The next one’s for my mum – a devotee of a certain type of confectionery which I used to fetch for her from the Outdoor.

Yes, in at number seven is the utterly preposterous Fry’s Turkish Delight advert which features a snake, a pair of unlikely-looking Bedouins and the award for most-inventive used of a scimitar.

Full of Eastern promise was the slogan. More like the promise of a trip to A&E if you ask me. That bloke was lucky not to have his girlfriend’s fingers off when he cut her chocolate bar in half.

Continuing the theme of cinematic adverts is on which borrowed heavily from James Bond or perhaps, more likely, Carry On Spying.

It starts with an inexplicable speed boat crash into a jetty to the surprise of assorted mustachioed villains and ends with a tracksuited frogman sneaking onboard a luxury yacht to deliver a box of chocolates.

Yes, in at number six it’s the Milk Tray man who clearly had issues with Royal Mail’s parcel delivery service.

Now if, like me, you remember walking to school on cold winter mornings and feeling invincible because of a certain breakfast cereal then number five is for you.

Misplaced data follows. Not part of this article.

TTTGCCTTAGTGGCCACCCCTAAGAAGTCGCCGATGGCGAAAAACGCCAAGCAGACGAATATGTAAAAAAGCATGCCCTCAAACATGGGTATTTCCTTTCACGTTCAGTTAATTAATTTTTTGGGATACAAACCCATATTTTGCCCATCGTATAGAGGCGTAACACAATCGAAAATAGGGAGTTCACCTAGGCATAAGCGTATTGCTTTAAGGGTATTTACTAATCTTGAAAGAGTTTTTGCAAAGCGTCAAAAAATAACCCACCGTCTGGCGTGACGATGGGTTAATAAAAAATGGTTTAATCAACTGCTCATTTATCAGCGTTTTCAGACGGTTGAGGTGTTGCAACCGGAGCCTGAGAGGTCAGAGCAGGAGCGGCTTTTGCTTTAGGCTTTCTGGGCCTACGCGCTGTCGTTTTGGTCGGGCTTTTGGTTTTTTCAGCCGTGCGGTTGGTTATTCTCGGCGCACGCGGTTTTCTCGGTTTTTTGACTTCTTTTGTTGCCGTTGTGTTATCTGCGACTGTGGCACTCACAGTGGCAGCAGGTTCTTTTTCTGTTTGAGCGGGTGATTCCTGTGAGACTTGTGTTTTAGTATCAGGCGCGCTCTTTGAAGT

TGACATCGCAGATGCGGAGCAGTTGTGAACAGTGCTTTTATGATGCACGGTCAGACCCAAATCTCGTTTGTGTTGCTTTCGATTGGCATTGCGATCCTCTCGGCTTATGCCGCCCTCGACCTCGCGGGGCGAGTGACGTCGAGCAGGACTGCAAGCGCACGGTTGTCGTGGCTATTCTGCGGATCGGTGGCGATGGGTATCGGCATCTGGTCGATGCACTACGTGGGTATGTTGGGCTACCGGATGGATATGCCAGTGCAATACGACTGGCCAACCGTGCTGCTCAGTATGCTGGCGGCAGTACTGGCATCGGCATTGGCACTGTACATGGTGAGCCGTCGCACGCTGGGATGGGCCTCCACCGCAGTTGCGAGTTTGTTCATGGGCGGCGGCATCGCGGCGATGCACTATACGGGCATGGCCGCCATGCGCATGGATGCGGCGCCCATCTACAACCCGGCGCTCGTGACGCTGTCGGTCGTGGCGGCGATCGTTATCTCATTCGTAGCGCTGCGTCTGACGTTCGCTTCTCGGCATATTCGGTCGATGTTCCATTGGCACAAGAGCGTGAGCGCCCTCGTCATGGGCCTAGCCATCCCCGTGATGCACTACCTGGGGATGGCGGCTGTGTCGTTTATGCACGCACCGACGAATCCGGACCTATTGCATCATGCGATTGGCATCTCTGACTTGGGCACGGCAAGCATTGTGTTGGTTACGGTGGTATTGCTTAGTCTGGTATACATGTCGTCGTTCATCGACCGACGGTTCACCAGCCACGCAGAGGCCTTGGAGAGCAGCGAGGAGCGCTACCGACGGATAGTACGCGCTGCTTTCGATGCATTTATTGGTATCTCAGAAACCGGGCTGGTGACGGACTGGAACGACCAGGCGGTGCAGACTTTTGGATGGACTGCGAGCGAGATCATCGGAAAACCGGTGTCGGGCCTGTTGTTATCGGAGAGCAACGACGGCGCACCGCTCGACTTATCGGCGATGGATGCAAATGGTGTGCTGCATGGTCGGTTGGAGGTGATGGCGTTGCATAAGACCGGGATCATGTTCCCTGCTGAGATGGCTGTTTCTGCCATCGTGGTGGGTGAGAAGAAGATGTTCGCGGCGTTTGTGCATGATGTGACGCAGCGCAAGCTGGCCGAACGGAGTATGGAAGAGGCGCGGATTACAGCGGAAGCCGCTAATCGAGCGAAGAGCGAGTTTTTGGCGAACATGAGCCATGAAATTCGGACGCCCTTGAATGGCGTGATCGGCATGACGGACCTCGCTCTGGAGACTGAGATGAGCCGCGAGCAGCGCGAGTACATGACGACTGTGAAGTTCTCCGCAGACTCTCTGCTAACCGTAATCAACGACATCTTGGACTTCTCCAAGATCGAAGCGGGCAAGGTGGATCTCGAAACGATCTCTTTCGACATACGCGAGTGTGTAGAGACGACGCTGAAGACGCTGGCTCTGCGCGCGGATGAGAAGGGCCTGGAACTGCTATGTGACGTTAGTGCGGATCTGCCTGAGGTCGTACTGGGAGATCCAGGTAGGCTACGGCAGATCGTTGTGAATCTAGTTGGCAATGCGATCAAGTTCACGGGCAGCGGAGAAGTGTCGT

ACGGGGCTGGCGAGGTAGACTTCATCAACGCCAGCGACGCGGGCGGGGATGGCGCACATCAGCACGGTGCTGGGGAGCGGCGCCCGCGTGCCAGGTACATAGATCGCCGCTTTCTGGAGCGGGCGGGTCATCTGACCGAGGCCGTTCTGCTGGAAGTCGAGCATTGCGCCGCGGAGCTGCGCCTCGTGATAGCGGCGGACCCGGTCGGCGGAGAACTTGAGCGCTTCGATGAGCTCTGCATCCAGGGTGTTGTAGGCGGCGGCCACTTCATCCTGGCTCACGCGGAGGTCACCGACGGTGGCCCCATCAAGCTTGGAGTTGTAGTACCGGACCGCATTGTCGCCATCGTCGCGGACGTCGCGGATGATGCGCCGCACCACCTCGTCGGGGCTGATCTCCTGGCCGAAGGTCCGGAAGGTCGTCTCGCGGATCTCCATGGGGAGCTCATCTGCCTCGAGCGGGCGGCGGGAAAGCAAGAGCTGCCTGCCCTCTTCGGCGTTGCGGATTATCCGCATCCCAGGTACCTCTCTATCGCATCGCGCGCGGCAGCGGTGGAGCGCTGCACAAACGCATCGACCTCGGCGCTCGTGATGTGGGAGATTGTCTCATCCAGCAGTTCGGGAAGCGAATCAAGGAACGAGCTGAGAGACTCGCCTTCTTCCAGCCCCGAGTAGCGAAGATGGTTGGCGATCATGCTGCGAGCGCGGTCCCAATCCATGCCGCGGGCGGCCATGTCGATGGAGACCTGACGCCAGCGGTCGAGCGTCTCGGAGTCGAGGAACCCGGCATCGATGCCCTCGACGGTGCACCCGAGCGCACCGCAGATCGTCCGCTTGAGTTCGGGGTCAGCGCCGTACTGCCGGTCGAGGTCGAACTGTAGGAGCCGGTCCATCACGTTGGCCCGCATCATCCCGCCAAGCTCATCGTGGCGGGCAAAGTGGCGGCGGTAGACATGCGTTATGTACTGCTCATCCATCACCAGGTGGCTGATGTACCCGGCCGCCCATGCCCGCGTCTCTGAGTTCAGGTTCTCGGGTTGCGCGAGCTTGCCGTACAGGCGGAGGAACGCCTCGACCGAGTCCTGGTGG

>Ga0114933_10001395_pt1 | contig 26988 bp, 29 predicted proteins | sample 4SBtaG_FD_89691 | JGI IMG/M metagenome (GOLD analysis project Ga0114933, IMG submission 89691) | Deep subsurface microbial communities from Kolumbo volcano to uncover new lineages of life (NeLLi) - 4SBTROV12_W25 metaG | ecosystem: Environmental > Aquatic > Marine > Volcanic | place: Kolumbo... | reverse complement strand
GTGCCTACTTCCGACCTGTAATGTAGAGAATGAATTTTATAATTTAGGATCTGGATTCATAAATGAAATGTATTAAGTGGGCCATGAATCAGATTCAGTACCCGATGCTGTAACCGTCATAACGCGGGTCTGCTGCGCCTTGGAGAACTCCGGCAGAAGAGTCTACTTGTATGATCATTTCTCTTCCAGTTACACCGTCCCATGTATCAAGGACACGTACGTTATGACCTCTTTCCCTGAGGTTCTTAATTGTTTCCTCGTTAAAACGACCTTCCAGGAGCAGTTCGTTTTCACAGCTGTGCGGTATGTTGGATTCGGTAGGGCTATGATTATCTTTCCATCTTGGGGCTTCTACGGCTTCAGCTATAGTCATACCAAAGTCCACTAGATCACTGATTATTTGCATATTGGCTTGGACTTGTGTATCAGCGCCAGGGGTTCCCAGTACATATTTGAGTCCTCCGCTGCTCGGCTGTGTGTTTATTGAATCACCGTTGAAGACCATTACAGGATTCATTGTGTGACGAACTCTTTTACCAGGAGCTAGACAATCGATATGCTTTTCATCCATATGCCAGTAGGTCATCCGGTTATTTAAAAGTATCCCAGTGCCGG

Ready Brek makes my top 10 on account of that advert showing the two lads wearing parkas surrounded by an orange glow which protected them against the very worst that the great British weather could throw at them.

At number four is a charming little gem which, in the pre-internet days of 1983, showed just how invaluable the Yellow Pages was to us all.

The advert in question featured an elderly gentleman visiting several second-hand bookshops enquiring after Fly Fishing by J. R. Hartley.

His sympathetic daughter then hands him a Yellow Pages and, upon finding a store which has a copy, we hear the old boy proudly exclaim, at dictation speed, that he is the author of the book.

(I also enjoyed the Yellow Pages’ advert featuring a mop-haired lad vainly attempting to track down a French polishers who could repair his parents’ antique table after a raucous party).

In at number three is an advert which still makes me chortle to this day – even though I know what’s coming.

It featured actor Gregor Fisher as a man with the worst kind of flip-top hairdo desperately trying to look suave in a photo booth.

Excruciatingly, the camera only flashes when he looks his most daft – like when the stool collapses under his weight – and the advert finishes with only the top of his dome head visible, lighting a Hamlet cigar and blowing smoke rings.

Pipped to the top spot is an advert which straddles that fine line between catchy and annoying.

Featuring a skeleton and the immortal words “I’m gonna tell ya how it’s going to be…” this promotion for Scotch video tapes seeped into the nation’s consciousness.

However, I’d like take issue with the lifetime guarantee of being able to “re-record, not fade away” as I distinctly recall missing out on an episode of The Gentle Touch through tape failure.